Type 1 diabetes

Do you know type 1 diabetes? Do you think you have it?

Then consult all the information gathered in our sheet.

Type 1 diabetes, what is it?

Type 1 diabetes accounts for 5-10% of all diabetes cases. This form of the disease most often appears during childhood or adolescence, hence its old name of “juvenile diabetes”.

At the very beginning, type 1 diabetes does not cause any symptoms because the pancreas remains partially functional. The disease only becomes apparent when 80-90% of the pancreatic insulin-producing cells are already destroyed.

Indeed, individuals with type 1 diabetes produce very little or no insulin at all due to an autoimmune reaction that partially or completely destroys beta cells in the pancreas. The latter have the role of synthesizing insulin, which is essential for the use of blood glucose by the body as a source of energy.

In this type of diabetes, it is absolutely necessary to take insulin regularly, hence the name that is often attributed to it “insulin-dependent diabetes (IDD)”. Moreover, this disease was fatal before it was possible to control it with insulin.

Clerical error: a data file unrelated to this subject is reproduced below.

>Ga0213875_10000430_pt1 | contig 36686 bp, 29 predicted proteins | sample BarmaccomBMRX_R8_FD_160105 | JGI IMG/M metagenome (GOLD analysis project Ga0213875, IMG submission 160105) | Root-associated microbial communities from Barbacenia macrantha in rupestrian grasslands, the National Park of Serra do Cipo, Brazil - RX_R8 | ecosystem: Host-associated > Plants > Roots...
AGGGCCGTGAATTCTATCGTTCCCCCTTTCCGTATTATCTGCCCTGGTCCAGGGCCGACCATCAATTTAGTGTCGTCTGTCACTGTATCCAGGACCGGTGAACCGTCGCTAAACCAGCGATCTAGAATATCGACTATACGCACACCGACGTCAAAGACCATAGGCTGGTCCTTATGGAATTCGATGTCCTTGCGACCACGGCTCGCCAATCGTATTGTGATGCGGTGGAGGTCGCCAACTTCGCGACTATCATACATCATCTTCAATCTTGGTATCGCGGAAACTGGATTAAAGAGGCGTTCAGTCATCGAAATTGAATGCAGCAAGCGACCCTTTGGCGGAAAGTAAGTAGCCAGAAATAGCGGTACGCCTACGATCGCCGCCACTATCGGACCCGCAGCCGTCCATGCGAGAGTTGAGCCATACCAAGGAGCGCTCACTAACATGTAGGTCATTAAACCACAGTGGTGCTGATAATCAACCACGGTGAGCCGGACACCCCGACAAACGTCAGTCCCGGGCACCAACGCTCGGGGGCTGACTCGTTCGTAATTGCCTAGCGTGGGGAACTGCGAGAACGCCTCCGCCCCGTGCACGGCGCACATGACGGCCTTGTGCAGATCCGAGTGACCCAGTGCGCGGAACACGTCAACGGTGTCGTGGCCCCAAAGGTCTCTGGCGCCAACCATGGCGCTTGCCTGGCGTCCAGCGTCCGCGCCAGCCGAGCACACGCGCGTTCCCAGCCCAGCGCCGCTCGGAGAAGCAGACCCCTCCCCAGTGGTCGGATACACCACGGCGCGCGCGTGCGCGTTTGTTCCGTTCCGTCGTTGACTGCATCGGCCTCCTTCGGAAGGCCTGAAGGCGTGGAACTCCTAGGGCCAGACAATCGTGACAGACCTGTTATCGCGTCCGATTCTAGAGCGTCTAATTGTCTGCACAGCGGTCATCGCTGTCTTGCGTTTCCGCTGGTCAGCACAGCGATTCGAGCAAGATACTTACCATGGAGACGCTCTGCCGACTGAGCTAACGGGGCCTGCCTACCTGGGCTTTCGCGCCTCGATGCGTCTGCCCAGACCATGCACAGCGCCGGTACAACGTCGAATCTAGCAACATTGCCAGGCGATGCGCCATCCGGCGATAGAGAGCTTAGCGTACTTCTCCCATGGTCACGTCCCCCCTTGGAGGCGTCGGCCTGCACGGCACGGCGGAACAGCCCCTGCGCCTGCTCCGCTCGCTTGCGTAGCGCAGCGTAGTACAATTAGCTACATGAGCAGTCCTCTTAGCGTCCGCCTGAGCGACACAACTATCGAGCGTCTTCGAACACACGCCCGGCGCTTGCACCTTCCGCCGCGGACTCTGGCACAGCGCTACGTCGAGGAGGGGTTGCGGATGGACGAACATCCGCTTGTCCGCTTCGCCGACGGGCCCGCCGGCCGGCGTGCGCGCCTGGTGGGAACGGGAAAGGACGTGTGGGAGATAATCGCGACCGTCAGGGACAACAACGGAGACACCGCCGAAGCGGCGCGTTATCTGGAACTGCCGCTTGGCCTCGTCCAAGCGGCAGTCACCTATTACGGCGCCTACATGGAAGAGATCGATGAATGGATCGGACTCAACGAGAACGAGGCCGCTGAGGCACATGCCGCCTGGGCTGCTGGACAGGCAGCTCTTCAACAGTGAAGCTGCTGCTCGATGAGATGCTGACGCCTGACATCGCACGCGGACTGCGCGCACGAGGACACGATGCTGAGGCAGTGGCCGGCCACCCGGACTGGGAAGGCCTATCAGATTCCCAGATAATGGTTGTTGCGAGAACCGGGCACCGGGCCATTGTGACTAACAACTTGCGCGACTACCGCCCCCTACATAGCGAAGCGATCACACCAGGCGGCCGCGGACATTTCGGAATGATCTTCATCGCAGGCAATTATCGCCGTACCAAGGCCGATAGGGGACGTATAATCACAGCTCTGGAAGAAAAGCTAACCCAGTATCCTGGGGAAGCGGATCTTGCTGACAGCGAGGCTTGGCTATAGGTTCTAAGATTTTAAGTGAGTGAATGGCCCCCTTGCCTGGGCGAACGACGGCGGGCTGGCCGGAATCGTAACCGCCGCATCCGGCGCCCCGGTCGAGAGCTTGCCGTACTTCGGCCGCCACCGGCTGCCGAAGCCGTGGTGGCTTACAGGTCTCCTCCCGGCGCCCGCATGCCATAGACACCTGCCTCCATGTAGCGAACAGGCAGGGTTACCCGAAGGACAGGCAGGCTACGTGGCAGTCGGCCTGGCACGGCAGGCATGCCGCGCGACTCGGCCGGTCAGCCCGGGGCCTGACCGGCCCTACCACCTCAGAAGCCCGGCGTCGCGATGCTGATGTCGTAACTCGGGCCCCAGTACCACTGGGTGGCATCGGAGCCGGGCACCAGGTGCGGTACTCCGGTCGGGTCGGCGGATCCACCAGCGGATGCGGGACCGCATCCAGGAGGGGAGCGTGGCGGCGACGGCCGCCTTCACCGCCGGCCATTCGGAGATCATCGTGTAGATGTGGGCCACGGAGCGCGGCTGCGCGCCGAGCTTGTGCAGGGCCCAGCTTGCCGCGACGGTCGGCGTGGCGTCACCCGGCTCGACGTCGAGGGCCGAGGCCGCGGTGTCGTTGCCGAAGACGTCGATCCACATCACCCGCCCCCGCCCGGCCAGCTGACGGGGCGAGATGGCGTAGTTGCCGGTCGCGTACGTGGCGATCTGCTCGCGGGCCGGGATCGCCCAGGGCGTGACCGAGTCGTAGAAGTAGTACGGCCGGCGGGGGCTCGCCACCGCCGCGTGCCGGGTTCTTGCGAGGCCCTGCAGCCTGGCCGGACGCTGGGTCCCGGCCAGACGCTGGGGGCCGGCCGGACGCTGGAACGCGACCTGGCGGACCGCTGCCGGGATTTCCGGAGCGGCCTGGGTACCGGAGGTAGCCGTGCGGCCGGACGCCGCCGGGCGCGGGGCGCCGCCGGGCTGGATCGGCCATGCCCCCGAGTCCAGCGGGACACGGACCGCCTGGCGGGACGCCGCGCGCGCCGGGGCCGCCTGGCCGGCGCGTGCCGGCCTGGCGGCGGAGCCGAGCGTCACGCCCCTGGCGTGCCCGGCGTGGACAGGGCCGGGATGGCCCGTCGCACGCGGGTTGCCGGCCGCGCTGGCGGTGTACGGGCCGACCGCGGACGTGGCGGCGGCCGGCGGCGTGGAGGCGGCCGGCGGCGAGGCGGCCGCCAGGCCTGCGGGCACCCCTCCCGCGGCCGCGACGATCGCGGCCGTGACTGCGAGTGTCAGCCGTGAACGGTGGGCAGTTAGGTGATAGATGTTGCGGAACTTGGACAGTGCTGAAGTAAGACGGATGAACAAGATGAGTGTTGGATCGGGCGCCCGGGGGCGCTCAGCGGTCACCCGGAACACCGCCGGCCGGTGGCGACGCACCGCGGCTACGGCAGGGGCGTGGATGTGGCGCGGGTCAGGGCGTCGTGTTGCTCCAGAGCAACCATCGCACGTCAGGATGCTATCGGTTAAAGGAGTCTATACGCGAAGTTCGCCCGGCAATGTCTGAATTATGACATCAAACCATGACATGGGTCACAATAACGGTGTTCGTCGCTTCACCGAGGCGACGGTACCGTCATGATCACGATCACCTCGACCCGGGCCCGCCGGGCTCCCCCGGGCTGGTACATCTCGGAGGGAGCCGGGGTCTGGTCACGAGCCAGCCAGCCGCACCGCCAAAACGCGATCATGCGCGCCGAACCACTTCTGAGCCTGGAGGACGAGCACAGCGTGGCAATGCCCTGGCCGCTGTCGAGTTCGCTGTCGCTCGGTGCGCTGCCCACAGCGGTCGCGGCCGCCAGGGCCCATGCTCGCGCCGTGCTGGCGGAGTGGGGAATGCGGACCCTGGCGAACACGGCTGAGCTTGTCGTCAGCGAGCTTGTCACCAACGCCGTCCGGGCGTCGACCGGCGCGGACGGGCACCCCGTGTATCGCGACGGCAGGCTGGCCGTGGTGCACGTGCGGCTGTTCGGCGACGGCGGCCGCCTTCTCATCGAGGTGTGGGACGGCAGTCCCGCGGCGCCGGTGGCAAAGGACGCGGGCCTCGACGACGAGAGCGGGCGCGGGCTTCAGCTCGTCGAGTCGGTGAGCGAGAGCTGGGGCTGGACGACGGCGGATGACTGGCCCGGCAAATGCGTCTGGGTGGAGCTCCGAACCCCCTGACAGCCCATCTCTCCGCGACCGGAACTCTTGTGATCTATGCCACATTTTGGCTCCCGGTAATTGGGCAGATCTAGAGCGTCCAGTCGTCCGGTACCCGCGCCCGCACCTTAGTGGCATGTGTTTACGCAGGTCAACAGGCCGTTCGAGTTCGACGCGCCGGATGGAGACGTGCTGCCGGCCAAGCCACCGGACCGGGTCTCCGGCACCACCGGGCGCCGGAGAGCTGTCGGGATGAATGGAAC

Type 1 diabetes: the causes of the disease

It is not known what precisely causes the immune system to react to beta cells. Some individuals are predisposed to the disease, by their heredity. A family history of type 1 diabetes is found in just under 10% of cases.

It is likely that the disease results from a combination of genetic and environmental factors. Exposure to certain viruses or foods early in life could, for example, play a role in the onset of the disease.

Type 1 diabetes: possible complications

For information on acute complications (hypoglycaemia and hyperglycaemia caused by treatment adjustment; ketoacidosis in untreated diabetics), consult our Diabetes (overview) fact sheet.

In the long term, type 1 diabetes increases the risk of several health problems: cardiovascular disease, kidney problems, loss of sensitivity in the fingers and feet, vision problems that can go as far as blindness, etc.

The best way to prevent these complications is to regularly monitor blood sugar, blood pressure and cholesterol. For more information, see our Complications of Diabetes fact sheet.

Watch out for celiac disease

Celiac disease is particularly common in people with type 1 diabetes: 20 times more than in the general population, according to one study  .

Celiac disease is another autoimmune disease whose symptoms (mainly digestive) are triggered by the consumption of gluten, a protein contained in several cereals.

Therefore, screening for celiac disease is recommended in type 1 diabetics, even in the absence of obvious symptoms.

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